With New Jersey’s opioid and heroin epidemic continuing, some Garden State companies are making adjustments to help keep their work zones drug-free. But they also must make sure they don’t wind up getting sued.

According to Sarah Wieselthier, a workplace attorney with the firm Fisher Phillips, no specific state laws require drug testing in the workplace, but in light of today’s drug epidemic, it’s a good idea for employers to have a clearly spelled out drug-testing protocol.

“They need to have a written policy that’s distributed to employees, usually part of a handbook, which is what we do for our clients,” she said.

“The drug testing policy would set forth very clearly when the company would do a drug test, and all of the bells and whistles, so that everything is laid out in a detailed manner.”

She noted drug testing is frequently done when someone is first hired, but also there can be a "reasonable suspicion" component.

“If there is a reasonable suspicion an employee violated any rules, which may include rules on a drug-free workplace, then the employer pursuant to that policy can conduct a drug test in that regard,” she said.

Wieselthier said some companies do reserve the right to conduct a surprise drug test, but usually it is predicated upon a reasonable suspicion, which should be consistently applied within a company.

If an employee indicates they have had a drug addiction problem and they’re in a treatment program, they may legally be eligible for an accommodation under the Americans with Disabilities Act.

“In these situations, an employer may need at that point determine whether or not this individual is qualified as having a disability under the ADA,” she said. “If you are no longer engaging in the use of drugs but are undergoing a treatment program you could qualify as having a disability.”

Wieselthier explained if someone is receiving treatment, they may qualify as having what is considered to be a legal disability, because under the Americans with Disabilities Act, they are eligible for this designation “if they have a physical or mental impairment that substantially limits one or more major life activities, has a record of such an impairment, or is regarded as having such an impairment.”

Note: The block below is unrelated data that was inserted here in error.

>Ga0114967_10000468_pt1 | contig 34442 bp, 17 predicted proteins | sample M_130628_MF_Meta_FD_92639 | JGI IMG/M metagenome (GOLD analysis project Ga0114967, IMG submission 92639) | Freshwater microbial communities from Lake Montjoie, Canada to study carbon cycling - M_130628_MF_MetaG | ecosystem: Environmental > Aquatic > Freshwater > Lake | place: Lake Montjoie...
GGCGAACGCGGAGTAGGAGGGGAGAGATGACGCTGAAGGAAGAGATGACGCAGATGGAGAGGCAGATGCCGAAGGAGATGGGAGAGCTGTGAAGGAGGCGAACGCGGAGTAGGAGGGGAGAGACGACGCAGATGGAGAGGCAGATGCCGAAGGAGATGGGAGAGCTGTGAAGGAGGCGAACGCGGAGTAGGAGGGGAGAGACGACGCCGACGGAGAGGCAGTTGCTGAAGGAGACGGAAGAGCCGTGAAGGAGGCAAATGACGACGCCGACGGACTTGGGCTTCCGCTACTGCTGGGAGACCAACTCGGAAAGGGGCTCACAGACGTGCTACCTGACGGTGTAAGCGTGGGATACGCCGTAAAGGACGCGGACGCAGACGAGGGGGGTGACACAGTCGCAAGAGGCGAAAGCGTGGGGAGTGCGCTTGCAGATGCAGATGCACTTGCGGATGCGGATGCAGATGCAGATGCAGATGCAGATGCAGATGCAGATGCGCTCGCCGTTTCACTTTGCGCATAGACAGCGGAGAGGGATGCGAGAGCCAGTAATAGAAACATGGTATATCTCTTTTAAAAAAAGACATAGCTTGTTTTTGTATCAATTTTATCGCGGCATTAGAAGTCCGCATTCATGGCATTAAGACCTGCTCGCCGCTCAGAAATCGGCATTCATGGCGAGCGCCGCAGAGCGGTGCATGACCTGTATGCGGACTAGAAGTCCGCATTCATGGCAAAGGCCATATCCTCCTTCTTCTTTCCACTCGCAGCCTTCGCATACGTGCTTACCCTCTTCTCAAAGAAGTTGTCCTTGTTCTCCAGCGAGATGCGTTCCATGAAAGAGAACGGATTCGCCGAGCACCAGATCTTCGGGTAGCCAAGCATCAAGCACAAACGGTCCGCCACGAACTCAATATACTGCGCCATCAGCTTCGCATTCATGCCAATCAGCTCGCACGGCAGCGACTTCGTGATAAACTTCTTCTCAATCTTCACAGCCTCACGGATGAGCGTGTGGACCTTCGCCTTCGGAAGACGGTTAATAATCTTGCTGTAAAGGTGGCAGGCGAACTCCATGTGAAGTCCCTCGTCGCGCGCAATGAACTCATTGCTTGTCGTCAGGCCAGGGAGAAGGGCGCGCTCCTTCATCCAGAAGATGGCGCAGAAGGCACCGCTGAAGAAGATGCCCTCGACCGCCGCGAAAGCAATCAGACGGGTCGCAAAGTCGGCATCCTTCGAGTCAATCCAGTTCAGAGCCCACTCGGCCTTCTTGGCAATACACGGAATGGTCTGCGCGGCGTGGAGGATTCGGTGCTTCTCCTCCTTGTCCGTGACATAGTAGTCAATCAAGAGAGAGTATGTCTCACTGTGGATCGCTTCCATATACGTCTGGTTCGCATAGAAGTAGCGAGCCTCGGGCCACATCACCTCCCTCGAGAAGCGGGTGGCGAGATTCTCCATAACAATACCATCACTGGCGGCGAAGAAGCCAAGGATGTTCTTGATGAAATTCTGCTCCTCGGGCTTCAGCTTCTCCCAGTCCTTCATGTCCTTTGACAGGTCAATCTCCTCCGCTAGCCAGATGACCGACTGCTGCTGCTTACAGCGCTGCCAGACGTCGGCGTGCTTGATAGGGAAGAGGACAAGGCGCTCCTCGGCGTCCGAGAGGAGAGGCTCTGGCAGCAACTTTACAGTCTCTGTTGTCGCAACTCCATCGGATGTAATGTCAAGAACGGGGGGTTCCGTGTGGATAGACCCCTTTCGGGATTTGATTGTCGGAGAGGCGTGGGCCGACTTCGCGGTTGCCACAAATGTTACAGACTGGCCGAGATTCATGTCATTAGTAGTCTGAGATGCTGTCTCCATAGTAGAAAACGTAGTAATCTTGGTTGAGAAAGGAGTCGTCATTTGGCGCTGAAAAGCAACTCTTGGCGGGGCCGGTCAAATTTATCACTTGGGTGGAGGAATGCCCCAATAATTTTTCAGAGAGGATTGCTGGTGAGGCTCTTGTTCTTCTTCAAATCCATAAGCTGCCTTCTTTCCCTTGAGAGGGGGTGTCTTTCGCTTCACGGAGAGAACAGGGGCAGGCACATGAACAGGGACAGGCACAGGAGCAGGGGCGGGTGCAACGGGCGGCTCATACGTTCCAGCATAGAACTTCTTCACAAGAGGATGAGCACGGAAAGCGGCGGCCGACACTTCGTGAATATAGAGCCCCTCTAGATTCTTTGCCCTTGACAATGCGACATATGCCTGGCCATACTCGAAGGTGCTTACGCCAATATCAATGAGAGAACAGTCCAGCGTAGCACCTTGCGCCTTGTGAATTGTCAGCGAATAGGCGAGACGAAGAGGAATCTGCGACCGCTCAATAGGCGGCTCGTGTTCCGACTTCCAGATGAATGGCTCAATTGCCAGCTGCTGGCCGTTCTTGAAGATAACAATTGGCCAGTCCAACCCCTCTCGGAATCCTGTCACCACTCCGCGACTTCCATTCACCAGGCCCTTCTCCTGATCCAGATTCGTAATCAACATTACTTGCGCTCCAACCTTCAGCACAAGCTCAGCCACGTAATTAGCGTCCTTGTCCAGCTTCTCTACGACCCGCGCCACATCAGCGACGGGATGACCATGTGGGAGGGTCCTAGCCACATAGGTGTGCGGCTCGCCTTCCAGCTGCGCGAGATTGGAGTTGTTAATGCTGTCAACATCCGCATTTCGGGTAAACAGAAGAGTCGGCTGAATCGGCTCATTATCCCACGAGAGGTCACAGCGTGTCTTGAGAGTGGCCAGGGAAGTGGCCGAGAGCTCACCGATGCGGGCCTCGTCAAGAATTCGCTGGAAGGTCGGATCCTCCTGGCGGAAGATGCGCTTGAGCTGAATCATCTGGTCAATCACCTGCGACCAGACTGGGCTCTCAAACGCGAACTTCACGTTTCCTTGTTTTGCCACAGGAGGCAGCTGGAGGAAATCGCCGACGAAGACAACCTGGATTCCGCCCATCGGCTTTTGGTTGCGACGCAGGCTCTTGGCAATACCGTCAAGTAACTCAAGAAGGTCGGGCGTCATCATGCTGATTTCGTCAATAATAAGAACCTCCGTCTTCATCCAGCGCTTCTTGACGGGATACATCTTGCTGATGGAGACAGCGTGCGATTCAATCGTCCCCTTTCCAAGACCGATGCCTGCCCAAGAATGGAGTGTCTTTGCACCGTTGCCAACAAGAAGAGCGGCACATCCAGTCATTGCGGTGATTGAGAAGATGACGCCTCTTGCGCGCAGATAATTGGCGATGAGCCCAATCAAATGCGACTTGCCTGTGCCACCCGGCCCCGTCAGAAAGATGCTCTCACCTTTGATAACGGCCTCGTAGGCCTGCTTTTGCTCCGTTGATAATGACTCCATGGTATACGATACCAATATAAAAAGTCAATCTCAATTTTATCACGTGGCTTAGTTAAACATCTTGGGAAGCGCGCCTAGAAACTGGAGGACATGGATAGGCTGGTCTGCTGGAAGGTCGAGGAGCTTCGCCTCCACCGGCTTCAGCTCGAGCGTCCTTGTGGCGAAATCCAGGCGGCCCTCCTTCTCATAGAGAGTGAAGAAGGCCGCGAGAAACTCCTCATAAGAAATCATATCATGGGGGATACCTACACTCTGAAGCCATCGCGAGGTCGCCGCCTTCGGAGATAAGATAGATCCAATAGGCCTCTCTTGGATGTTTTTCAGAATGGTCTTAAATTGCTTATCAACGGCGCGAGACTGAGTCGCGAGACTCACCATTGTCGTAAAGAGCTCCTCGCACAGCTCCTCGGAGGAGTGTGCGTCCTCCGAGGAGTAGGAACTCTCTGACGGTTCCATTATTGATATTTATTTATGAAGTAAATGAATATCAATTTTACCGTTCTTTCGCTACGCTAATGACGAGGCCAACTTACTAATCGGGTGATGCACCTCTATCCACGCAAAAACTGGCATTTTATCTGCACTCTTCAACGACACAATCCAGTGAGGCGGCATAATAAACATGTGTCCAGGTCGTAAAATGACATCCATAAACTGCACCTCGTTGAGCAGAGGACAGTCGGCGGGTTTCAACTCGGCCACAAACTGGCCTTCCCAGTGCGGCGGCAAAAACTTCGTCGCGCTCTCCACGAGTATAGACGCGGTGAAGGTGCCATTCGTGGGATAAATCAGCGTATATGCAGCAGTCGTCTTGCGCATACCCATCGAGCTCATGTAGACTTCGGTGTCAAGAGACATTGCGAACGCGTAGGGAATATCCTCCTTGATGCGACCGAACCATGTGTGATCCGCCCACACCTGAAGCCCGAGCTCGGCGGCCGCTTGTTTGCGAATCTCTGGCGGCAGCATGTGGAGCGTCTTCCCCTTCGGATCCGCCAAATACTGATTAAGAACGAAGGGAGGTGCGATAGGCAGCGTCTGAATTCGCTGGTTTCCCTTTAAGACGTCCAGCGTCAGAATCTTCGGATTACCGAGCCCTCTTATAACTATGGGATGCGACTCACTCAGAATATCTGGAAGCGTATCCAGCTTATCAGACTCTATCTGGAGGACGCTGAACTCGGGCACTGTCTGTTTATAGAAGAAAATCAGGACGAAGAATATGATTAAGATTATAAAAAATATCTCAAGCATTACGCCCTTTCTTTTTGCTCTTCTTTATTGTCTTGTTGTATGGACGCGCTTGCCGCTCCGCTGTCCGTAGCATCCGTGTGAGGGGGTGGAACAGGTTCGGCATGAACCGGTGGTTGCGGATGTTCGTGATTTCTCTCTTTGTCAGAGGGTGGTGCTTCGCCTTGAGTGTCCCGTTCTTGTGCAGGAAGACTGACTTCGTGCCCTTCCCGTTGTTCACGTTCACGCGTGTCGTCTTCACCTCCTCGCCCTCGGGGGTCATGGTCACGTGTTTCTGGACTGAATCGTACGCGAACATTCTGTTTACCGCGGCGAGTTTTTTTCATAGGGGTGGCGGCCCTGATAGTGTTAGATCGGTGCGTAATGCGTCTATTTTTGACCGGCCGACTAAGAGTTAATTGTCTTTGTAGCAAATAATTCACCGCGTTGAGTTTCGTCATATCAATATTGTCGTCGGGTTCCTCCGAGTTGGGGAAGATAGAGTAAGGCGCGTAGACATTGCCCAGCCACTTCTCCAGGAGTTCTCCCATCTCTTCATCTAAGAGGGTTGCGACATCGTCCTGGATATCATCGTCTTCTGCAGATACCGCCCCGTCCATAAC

She said this means if someone is enrolled in a drug rehab program, an employer would have to look at whether “they have a physical or mental impairment that substantially limits one or more major life activities.”

If that’s the case, she says an employer may have a duty “to engage at that point in what we call the interactive process, which is essentially a discussion with the employee as to any accommodations they may need for that disability.”

That could include a leave of absence, a schedule adjustment, leaving work early to be able to attend drug treatment, or some other situation.

Simply having a drug problem doesn’t automatically mean you’re considered to have a disability under ADA guidelines, but if someone is in treatment, Wieselthier says company bosses must understand  “they may qualify as having a disability under the ADA."

She added employees who use illegal drugs may be subject to company discipline, but if they qualify for an ADA accommodation and you fire them, “now you could be liable, or be accused of discriminating against them in an unlawful manner.”

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You can contact reporter David Matthau at David.Matthau@townsquaremedia.com